Q: From time to time, owners in our building will bake things like bread, cookies, and cakes and set them out on a table in our lobby for other residents to enjoy. The board is concerned about the liability risks for the club if we allow this to happen. Does the board need to worry?
A: Many clubs have events where residents offer homemade baked goods. However, I assume that the situation you describe is that of food being left “anonymously” and/or “unattended”.
The club is liable in this scenario for personal injury (e.g. tampering by a third party, accidental food poisoning) if that damage resulted from the club’s negligence. It could be considered negligent to allow residents to leave groceries anonymously and unattended. I’m not suggesting that.
The board might consider hosting some sort of community event among residents, where residents can share their home-cooked food with other residents.
Q: I am on the board of a homeowners association. We have tried unsuccessfully to amend the statement to limit the number of rentable units. The Board has discussed a concept whereby owners must own a unit for a year before they can lease that unit. is this valid
A: For a variety of reasons, owners may be reluctant to approve a change that limits the number of units for rent. However, those same owners can accept a restriction that requires an owner to own a unit for a specified period of time before they can lease that unit.
Some associations require the owner to own and occupy the unit for a period of time before it can be leased. The purpose of the provision is to discourage the purchase of units for the sole purpose of rental. Such a change should stand up to judicial scrutiny.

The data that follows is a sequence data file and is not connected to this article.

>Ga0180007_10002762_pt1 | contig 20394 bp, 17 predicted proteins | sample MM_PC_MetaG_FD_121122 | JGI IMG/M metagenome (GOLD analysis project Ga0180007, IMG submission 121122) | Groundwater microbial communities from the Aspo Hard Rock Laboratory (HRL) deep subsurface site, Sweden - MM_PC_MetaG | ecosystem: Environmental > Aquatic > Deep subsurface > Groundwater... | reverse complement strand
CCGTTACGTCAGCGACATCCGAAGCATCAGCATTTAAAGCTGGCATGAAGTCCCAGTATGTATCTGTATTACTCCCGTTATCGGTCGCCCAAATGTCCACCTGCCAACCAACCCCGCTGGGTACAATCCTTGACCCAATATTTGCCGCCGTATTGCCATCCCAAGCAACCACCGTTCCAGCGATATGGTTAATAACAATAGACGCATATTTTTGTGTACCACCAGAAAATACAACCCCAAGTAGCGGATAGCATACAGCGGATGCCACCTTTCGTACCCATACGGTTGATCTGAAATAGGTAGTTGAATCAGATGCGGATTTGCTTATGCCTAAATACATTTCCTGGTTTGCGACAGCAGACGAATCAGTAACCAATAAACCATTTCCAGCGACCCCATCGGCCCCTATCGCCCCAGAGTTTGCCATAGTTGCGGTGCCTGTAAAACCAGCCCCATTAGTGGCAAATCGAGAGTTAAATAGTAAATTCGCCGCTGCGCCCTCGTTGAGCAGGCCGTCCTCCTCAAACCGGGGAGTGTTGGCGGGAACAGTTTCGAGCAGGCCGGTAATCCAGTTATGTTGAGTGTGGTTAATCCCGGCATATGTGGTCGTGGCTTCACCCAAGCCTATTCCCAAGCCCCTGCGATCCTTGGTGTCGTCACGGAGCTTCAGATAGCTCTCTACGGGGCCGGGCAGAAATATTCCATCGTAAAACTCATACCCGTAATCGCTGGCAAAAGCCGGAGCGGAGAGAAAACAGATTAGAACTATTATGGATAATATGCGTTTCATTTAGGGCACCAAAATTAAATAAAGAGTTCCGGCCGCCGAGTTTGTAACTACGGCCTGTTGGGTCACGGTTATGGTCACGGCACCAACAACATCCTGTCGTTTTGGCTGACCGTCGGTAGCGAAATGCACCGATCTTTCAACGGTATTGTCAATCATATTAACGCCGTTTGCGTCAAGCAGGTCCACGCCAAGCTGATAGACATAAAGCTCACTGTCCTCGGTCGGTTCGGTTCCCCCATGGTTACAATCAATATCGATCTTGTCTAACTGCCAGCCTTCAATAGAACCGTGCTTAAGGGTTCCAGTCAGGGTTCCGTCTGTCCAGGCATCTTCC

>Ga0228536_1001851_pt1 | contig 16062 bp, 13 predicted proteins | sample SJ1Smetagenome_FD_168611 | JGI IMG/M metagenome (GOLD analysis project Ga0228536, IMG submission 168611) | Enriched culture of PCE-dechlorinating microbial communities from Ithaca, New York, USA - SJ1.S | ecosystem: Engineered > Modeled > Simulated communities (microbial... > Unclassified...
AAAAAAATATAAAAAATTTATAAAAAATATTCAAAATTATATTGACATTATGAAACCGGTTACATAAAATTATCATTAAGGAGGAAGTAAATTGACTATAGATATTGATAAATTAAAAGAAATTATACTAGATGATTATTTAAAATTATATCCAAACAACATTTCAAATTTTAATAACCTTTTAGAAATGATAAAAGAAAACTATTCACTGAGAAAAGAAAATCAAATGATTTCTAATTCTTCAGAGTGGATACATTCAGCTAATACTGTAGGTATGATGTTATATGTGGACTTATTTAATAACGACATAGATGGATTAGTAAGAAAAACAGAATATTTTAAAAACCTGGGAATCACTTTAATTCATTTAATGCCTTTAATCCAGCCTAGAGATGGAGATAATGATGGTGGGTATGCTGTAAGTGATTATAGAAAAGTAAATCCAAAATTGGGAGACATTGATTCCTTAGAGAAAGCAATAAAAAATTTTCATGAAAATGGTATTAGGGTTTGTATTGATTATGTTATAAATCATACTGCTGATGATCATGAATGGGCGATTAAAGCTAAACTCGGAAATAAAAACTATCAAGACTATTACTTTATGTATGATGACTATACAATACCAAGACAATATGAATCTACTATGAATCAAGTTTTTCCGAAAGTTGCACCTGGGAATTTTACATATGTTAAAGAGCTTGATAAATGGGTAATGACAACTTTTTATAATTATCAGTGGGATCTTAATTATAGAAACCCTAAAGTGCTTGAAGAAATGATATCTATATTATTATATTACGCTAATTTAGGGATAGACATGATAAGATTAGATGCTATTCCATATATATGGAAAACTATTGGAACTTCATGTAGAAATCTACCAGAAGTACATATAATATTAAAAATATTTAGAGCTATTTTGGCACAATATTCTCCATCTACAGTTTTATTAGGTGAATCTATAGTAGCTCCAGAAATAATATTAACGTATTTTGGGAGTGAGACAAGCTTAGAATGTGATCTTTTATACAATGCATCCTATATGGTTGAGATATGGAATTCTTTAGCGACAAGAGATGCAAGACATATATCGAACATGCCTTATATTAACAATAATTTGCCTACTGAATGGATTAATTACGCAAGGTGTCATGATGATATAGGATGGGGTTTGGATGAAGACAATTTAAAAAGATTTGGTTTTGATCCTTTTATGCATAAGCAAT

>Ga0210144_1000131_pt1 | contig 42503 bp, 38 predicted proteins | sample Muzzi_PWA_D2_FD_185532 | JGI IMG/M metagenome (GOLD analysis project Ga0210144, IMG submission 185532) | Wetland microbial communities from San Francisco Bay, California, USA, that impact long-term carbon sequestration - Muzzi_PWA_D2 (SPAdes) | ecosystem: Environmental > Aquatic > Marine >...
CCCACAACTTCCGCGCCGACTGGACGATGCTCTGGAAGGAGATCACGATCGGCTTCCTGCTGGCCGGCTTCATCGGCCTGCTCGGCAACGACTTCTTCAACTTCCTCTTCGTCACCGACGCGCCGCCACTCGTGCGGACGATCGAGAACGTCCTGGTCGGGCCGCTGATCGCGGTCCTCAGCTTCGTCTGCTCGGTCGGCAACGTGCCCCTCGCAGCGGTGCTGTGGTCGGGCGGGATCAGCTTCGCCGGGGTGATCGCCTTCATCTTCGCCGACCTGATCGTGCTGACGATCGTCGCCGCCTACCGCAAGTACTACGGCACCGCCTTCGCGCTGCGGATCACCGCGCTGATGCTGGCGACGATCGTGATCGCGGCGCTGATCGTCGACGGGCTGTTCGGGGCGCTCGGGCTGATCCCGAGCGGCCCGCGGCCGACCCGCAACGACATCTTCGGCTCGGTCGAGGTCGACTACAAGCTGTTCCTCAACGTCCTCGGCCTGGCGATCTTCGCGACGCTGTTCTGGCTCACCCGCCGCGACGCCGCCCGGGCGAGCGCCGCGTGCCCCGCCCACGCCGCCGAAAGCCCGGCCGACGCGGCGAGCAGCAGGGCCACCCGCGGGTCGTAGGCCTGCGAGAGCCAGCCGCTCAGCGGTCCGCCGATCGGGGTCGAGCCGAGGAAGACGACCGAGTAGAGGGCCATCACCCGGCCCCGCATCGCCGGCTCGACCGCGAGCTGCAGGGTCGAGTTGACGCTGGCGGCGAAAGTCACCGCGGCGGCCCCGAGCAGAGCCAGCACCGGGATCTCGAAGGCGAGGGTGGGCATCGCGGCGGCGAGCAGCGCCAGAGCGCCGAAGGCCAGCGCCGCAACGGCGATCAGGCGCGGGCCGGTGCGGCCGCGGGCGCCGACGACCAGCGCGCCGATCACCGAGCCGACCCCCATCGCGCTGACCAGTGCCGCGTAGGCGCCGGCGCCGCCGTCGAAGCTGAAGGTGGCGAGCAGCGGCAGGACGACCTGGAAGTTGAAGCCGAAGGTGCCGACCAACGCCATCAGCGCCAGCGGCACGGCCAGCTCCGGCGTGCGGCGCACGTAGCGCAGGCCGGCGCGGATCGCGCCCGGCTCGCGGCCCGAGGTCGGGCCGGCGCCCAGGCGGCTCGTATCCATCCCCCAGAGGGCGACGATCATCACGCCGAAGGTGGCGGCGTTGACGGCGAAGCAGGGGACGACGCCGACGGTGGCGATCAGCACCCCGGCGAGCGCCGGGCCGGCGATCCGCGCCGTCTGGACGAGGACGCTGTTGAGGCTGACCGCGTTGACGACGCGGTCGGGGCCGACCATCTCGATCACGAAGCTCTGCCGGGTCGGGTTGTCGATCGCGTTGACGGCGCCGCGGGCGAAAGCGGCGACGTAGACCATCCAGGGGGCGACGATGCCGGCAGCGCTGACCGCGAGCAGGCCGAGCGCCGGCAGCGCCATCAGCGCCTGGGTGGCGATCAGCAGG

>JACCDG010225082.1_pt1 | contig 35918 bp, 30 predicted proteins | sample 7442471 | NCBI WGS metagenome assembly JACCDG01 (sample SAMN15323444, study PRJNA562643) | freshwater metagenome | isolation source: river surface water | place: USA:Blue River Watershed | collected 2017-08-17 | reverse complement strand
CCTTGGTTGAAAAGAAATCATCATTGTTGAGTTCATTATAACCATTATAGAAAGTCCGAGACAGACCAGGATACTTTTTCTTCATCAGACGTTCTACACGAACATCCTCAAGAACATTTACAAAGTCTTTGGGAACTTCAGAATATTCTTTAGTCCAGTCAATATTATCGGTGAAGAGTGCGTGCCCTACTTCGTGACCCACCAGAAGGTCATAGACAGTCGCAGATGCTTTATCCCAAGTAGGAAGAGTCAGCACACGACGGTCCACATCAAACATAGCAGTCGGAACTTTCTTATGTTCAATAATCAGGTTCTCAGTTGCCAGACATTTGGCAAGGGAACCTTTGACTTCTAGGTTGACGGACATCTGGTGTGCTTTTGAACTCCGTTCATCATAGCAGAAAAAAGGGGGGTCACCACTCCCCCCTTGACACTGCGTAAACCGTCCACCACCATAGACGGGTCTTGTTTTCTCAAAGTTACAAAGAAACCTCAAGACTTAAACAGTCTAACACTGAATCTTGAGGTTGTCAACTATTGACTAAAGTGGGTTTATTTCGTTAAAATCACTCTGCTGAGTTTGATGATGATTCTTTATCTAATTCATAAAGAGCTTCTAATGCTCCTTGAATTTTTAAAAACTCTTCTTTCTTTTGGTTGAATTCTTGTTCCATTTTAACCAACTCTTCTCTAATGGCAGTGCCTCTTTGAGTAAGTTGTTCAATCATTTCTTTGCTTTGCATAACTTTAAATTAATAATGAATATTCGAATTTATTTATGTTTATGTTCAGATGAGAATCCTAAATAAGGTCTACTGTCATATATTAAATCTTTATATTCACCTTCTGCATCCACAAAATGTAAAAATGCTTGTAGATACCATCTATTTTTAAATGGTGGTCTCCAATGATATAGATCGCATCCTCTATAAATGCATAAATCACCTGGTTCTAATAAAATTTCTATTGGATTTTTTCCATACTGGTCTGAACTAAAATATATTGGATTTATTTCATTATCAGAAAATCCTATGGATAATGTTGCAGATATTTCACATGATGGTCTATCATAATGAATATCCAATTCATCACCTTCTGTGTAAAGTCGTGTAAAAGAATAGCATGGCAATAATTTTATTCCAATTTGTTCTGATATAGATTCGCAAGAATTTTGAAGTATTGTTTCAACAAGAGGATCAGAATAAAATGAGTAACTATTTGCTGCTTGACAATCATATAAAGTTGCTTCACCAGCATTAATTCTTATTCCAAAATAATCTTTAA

Q: Does the Homeownership Act describe what units of insurance owners must purchase?
A: Insurance is subject to Section 12 of the Illinois Condominium Property Act. The law focuses on the types of insurance to be maintained by the association. The insurance that a homeowners association must maintain includes property insurance, general liability insurance, bond of trust, and directors’ and officers’ insurance.
The declaration may also require the association to obtain any other insurance, including industrial injury, employment practices, environmental hazards and equipment failure, that the board of directors deems appropriate to protect the association, the owners of the units and the officers, directors or agents of the association .
However, the law does not require insurance to be borne by the owners. However, Section 12(h) of the Act provides that the Board of Directors may, pursuant to the Declaration and Articles of Association or by Rule, require unit owners to obtain insurance covering their personal liability and compensation (but not consequential damages) of another unit due to the negligence of the owner or his guests, residents and invitees or notwithstanding any negligence attributable to the unit.
The personal liability of a homeowner or association member must include the excess of the owner whose home has been damaged, any damage not covered by insurance under this provision, and decorating, painting, repairing or replacing wall and floor coverings, furnishings, appliances , equipment and other furnishings.
If an association requires this insurance, they should seek advice from their insurance advisor on the minimum amounts of such insurance that owners must obtain.
Nonetheless, owners should speak to their own insurance advisor about the types and amounts of insurance he or she should purchase.
Note that the Association of Common Interest Groups Act does not contain any requirements for insurance to be maintained by the association or the owners.
• David M. Bendoff is an attorney at Kovitz Shifrin Nesbit in the Chicago suburbs. Submit column questions to [email protected] The law firm offers legal services for condominiums, townhouses, homeowners associations and housing cooperatives. This column is not a substitute for legal advice.